Not without some data chewing that was quite frustrating initially as I have 800+ lines of data with assorted information such as timing, category etc.
When it comes to problem solving, many times we tend to fall into the trap of focusing on 'What I can do?' instead of "What is the ideal solution to this?". If there is more than one possible solutions, choose the best one. The best pick should be the ideal solution to the problem, although that may not necessarily be the most achievable.
With that in mind, we proceed to brainstorm on 'HOW to achieve it'. During which we can list down all the possible methods and pathways.
When problem solving starts with "What can I do?" before everything else, we set a limit on the possibilities based on our current ability. It is like looking through a peep hole instead of opening a door to the solution. When an action is taken it may lead to taking a roundabout path, winding around with no end point in sight or circling on the same spot. At times, it will make us want to 'escape the problem' because 'I just can't do anything about it'.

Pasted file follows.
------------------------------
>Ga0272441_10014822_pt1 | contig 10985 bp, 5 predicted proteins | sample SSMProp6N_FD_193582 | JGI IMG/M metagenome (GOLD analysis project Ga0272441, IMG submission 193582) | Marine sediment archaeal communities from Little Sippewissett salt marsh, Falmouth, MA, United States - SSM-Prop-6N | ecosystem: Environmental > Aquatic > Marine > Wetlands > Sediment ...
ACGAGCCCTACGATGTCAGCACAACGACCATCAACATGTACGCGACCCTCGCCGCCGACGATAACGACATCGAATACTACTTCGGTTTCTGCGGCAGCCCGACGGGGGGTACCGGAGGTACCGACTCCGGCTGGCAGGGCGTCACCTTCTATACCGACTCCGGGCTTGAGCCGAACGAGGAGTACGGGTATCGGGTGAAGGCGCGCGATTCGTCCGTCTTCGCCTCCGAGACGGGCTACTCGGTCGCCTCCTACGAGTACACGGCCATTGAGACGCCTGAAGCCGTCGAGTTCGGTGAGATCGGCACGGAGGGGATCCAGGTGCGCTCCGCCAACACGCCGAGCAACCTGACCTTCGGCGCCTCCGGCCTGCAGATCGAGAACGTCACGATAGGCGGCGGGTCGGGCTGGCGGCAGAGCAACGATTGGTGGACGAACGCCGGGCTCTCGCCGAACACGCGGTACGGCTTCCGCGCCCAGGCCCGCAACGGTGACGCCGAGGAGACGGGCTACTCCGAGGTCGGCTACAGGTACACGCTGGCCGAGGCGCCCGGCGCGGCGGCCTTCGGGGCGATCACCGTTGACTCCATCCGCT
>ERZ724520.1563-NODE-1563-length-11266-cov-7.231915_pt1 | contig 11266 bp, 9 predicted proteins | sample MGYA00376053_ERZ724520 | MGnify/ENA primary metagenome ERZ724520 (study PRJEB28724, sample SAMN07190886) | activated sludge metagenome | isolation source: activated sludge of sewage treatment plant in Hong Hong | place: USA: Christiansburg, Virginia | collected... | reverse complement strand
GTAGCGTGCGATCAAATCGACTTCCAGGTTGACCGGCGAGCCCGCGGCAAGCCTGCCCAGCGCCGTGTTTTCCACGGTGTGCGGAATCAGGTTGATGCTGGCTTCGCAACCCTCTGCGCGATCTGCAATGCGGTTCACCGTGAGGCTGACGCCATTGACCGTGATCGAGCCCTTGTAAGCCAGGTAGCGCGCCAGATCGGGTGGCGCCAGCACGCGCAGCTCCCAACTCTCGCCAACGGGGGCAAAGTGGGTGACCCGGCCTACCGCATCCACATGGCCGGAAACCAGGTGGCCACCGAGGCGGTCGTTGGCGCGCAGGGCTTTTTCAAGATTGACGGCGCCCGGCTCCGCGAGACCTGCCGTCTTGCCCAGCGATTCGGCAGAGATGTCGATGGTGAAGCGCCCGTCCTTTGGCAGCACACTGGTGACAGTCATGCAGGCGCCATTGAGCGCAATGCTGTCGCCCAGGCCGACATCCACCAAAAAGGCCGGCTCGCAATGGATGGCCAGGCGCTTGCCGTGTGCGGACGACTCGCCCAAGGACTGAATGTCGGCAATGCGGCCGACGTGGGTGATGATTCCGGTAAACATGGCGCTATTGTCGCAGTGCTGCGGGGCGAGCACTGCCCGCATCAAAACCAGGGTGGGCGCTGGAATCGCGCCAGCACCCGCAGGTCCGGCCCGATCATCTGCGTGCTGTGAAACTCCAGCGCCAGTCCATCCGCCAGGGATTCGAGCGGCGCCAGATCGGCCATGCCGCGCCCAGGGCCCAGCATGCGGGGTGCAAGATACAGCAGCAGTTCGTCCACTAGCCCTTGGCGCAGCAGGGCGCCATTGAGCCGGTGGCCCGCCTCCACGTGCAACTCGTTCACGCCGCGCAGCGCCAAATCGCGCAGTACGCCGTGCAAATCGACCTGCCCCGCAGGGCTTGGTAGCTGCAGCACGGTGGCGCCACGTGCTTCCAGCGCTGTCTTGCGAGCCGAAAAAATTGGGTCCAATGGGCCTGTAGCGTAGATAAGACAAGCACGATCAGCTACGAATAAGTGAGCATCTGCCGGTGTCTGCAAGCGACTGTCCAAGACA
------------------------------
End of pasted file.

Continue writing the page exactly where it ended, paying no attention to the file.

So instead of 1, 2, 3 in the above flowchart, it became 1, 3, stuck.
We need to keep our focus on the solution / outcome and be as specific as possible.
The complete cycle of problem solving in a clear picture:
Back to my problem. I have to first see what are the data I have on hand and which part of it to analysis so that I can draw a conclusion for my boss on this question xxx.
In order to analyse it, how should I organise the data. Then I ask what is the most efficient method to display the results and give the answer.
The formula - no need formula. Just pivot table.
Actually that is not the end to the problem, it's only the end to my data analysis problem.
Back to the problem solving cycle. 😫